Cow remains 'permitted' in French cattle feed

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Indy Lifestyle Online

Further evidence emerged yesterday that France ignores its own purported policy ofzero tolerance of the risks associated with BSE, or mad cow disease.

Further evidence emerged yesterday that France ignores its own purported policy ofzero tolerance of the risks associated with BSE, or mad cow disease.

Liberation, a French newspaper, reported that traces of the ground-up remains of cows were permitted in French cattle feed, despite an official ban going back 10 years.

For the past two years, French customs and fraud officers have been ordered to allow the use of compound cattle feeds containing 0.3 per cent or less of minced and dried remains of cows and other grazing animals. The presence of cow remains in cattle feed is blamed for the epidemic of BSE in Britain. It has been banned from cattle feed in all European Union countries since 1990.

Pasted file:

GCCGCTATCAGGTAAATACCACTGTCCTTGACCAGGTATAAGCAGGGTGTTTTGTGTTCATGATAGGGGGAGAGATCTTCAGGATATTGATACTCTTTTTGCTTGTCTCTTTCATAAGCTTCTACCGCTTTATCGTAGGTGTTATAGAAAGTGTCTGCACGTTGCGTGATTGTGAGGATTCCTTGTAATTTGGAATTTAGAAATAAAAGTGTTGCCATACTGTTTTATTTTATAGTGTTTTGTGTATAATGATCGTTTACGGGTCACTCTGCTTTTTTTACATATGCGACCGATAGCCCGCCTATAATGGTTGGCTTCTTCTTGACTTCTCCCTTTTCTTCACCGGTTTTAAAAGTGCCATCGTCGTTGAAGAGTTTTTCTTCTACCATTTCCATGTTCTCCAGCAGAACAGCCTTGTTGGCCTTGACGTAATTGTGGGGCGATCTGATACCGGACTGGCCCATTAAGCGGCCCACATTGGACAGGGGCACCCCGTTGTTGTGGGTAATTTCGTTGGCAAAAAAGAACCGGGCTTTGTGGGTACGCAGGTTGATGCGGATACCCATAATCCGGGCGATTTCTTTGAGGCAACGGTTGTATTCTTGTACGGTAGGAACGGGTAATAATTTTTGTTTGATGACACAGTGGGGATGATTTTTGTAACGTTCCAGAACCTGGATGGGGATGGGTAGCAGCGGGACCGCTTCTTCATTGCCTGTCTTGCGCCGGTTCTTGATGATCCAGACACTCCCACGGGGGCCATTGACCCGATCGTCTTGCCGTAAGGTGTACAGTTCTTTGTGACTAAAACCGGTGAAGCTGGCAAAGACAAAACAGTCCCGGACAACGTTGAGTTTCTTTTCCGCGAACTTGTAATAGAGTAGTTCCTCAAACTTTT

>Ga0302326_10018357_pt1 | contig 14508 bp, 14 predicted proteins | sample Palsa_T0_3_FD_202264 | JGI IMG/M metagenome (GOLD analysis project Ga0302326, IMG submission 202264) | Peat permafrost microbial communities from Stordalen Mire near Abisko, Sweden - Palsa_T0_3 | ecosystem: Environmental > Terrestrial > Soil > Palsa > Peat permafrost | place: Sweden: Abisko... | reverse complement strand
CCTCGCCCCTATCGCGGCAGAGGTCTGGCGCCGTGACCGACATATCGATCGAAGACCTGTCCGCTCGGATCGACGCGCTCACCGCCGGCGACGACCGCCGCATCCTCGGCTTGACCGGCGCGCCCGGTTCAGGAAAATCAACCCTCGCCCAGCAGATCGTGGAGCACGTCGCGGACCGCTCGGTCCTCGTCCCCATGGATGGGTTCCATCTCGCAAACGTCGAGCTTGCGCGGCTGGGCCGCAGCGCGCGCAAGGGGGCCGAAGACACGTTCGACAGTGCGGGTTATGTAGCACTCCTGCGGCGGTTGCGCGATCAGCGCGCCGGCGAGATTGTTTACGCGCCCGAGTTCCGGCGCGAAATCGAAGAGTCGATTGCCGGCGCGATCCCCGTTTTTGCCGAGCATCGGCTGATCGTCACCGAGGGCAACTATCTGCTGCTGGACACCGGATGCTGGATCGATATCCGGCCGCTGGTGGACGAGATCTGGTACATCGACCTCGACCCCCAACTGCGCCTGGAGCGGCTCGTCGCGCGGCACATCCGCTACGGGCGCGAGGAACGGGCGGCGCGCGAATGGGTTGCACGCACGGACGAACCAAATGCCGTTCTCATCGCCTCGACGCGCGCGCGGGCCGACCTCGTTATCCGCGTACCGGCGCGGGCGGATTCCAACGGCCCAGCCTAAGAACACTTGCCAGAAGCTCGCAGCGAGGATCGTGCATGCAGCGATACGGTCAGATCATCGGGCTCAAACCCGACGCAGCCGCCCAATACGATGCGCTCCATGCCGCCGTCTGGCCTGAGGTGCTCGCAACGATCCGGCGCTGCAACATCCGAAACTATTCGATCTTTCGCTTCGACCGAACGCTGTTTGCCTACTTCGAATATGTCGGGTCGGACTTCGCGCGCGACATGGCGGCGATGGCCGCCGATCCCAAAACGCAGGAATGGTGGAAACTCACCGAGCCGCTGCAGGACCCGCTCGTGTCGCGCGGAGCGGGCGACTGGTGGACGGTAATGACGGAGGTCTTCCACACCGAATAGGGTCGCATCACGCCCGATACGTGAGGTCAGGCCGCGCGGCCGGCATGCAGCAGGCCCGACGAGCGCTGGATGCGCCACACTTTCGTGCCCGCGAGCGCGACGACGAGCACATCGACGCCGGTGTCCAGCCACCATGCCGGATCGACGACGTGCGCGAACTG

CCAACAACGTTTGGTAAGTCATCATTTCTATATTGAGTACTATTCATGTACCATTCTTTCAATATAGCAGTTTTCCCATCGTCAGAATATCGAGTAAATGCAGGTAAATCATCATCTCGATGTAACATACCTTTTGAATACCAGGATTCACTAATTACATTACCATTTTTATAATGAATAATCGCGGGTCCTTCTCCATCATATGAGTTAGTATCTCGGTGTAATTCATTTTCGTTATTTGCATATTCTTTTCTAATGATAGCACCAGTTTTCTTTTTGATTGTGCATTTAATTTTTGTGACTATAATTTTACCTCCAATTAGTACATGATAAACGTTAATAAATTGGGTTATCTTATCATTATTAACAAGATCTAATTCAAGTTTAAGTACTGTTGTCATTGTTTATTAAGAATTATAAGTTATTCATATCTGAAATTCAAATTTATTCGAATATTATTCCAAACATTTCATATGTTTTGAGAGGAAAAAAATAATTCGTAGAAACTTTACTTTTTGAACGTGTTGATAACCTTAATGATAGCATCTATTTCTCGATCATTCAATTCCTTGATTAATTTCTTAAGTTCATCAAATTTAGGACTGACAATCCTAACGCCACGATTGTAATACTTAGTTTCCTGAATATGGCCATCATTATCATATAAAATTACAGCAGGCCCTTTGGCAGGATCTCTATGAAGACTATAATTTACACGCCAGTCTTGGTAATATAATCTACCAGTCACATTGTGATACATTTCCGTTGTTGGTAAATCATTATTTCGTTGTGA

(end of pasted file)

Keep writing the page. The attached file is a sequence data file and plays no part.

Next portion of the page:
The French feed industry argues that it is difficult to test the contents of cattle feed to an accuracy of less than 0.3 per cent. Feed manufacturers also say it is impossible to guarantee that feed is 100 per cent clear of cattle remains. Unlike the UK, France continues to allow the use of dried cattle remains in feed for pigs and hens.

Scientists have warned that BSE transmission through feed is a complex, ill-understood subject. Some animals can eat large quantities of suspect feed and not catch the disease; others might succumb to exposure to tiny amounts of infected feed.

The disclosure of an official French policy of "tolerance" of BSE risk - however small - undercuts the main argument used by Paris a year ago when it defied EU orders and imposed a unilateral ban on British beef imports. The French government said it had to pursue, where possible, a policy of zero risk with human health.

Since then a number of instances have emerged of French policy on BSE taking risks when tighter controls might damage agricultural or food trade interests. A French consumers' association yesterday called on the government to "stop taking risks with human health" and ban use of cattle remains in all animal feed.

Claims earlier this week that French beef is now less safe than British have been dismissed as misleading by French officials, who say that France has had only 152 cases of BSE in the past decade compared with 180,000 in Britain.

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